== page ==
• German College for Psychosomatic Medicine (Deutsches Kollegium für Psychosomatische Medizin, DKPM): Prof. Dr. med. Peter Henningsen*2
  • German Rheumatic League (Deutsche Rheuma-Liga, DRL): Sabine Erdmann*3
  • Society for Paediatric and Adolescent Rheumatology (Gesellschaft für Kinder- und Jugendrheumatologie, GKJR): Dr. med. Hartmut Michels
  • Central Association of Physical Therapists (Zentralverband der Krankengymnasten und Physiotherapeuten, ZVK): Christl Flügge

*1 The guideline coordinator and the consensus conference coordinator had no vote.

*2 and *3 ―One collective vote.

Box 2

List of search terms

The search criteria were formed by taking the intersection (AND operator) of the common list of search terms and the specific list for each of the individual working groups.

Common list of search terms for all working groups:

Medline:

  • "fibromyalgia" [MeSH] OR "fibromyalgia syndrome" OR "chronic widespread pain" OR "widespread musculoskeletal pain"
  • for the working groups on therapeutic procedures, "guideline" [MeSH] OR "meta-analysis" [MeSH] OR "review" [publication type] OR "review literature" [MeSH] OR "randomized controlled trial" [MeSH] OR "clinical trial" [MeSH]
  • for the "definition" and "pathophysiology" working groups, "review" [publication type] OR "review literature" [MeSH]

For searches in SCOPUS, ENTREE terms were used as keywords as often as possible. The literature search in the Cochrane Library was performed according to the following strategy: subject "fibromyalgia" or "chronic widespread pain."

Specific lists of search terms for each working group:

Working group 1Definition and classification: definition, classification, epidemiology, tender points, prognosis
Working group 2Etiology, pathogenesis, and pathophysiology: pathophysiology, etiopathogenesis, etiology
Working group 3Medications: analgesics, central acting agent, antidepressive agent, central nervous system agents, drug therapy
Working group 4Medical training therapy, physiotherapy, and physical therapy: aerobic, exercise, acupuncture, electroacupuncture, magnet therapy, magnetotherapy, electromagnetic field, massage, chiropractic, balneotherapy, movement therapy, trigger point injection, physical exercise training, transcutaneous electrical nerve stimulation (TENS), laser therapy, ultrasound, body cryotherapy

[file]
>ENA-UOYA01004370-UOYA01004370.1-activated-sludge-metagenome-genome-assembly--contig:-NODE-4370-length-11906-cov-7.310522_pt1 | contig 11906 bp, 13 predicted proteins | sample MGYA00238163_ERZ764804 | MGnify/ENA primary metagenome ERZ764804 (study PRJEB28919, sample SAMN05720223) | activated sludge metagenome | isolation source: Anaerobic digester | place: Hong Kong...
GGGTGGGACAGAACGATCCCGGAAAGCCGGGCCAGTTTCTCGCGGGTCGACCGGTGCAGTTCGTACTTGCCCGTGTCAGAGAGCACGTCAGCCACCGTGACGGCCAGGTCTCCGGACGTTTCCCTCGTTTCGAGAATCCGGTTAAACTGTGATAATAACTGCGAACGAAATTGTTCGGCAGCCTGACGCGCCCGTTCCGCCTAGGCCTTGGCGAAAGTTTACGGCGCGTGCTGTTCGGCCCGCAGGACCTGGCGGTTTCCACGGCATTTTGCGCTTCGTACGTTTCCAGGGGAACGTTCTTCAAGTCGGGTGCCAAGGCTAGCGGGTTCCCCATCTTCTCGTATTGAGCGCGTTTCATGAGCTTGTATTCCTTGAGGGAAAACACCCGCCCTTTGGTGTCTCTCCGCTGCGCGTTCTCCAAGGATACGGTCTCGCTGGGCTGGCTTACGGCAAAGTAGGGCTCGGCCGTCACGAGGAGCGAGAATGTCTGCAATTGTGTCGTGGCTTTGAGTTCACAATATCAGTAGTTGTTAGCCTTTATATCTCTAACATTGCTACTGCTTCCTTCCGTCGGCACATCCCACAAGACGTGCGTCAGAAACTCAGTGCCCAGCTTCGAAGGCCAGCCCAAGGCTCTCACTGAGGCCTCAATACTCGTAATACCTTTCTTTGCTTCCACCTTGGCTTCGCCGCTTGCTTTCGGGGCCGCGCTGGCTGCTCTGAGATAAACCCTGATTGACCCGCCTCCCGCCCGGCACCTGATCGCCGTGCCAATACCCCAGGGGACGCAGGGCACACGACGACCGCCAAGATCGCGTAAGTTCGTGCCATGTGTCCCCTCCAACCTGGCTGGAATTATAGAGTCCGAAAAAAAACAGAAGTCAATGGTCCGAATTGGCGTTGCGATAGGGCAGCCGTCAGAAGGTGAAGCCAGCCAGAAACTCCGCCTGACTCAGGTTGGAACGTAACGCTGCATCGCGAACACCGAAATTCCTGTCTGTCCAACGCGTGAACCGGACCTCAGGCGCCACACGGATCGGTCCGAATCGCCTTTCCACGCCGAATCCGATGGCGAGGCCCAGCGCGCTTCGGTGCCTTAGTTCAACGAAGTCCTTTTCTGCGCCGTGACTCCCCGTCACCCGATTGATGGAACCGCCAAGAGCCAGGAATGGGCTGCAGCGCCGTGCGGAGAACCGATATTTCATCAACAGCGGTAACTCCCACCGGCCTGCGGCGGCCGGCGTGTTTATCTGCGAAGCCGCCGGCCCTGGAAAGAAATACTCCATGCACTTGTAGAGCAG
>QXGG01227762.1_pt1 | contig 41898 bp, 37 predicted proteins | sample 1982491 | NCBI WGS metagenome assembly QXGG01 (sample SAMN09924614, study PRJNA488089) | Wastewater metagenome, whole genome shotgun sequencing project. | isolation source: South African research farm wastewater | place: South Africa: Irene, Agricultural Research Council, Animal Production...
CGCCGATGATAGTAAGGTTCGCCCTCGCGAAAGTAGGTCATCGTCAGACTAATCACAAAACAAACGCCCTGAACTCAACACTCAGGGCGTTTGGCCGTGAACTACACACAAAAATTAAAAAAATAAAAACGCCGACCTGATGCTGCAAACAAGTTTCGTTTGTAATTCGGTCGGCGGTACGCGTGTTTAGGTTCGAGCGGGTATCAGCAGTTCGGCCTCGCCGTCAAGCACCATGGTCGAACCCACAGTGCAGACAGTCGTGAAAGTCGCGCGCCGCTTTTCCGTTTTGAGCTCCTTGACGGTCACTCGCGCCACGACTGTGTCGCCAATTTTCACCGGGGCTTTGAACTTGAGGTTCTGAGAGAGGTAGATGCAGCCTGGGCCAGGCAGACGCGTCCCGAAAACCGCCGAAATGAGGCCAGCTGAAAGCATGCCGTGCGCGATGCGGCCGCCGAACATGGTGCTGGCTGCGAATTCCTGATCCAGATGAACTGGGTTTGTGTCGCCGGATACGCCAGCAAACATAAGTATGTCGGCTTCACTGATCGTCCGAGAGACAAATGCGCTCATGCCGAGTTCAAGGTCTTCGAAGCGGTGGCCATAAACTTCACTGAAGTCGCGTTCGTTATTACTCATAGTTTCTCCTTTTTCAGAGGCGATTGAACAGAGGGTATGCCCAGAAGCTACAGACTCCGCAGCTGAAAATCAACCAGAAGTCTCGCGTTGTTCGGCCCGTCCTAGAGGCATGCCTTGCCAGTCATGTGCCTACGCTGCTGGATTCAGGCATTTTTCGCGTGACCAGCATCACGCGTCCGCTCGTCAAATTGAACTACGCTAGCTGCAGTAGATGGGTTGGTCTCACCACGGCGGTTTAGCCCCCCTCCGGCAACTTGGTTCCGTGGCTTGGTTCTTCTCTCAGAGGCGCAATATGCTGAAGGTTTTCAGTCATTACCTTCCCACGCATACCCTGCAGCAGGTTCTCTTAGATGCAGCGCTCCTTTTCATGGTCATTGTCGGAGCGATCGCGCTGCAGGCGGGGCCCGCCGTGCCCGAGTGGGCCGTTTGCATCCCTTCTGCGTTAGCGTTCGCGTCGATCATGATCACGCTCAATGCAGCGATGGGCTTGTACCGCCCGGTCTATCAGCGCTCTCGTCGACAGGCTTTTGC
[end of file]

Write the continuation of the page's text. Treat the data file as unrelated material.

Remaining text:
Working group 5Psychotherapy: cognitive behavioral therapy (CBT), behavior therapy, hypnosis, hypnotherapy, guided imagery, relaxation, relaxation training, psychodynamic therapy, (electromyographic) biofeedback (training), meditation, body-centered psychotherapy, behavioral, behavioral psychotherapy, group therapy, operant, psychoanalytic
Working group 6Complementary and alternative techniques: complementary medicine, alternative medicine, CAM, reiki, johrei, qi gong, healing touch, intercessory prayer, therapeutic touch, distant healing, putative energy, Alexander technique, Bowen, chiropractic, craniosacral therapy, feldenkrais, massage, osteopathic, reflexology, Rolfing, Trager bodywork, tui na, neural therapy, acupressure, acupuncture, meditation, imaging, placebo, expectancy, breathing exercise, Traditional Chinese Medicine, ayurvedic, naturopathy, homeopathy, anthroposophy, herbal medicine, phytotherapy, balneology, bath, Junge bath, dietary, diet
Working group 7Multimodal therapy: multidisciplinary treatment, multimodal treatment, combined modality therapy, rehabilitation, occupational therapy
Working group 8Children and adolescents: adolescent, children, childhood, juvenile
Working group 9General principles of treatment and patient education: patient education, patient management, primary care
Figure
Literature search flowchart of the working groups on the treatment of fibromyalgia syndrome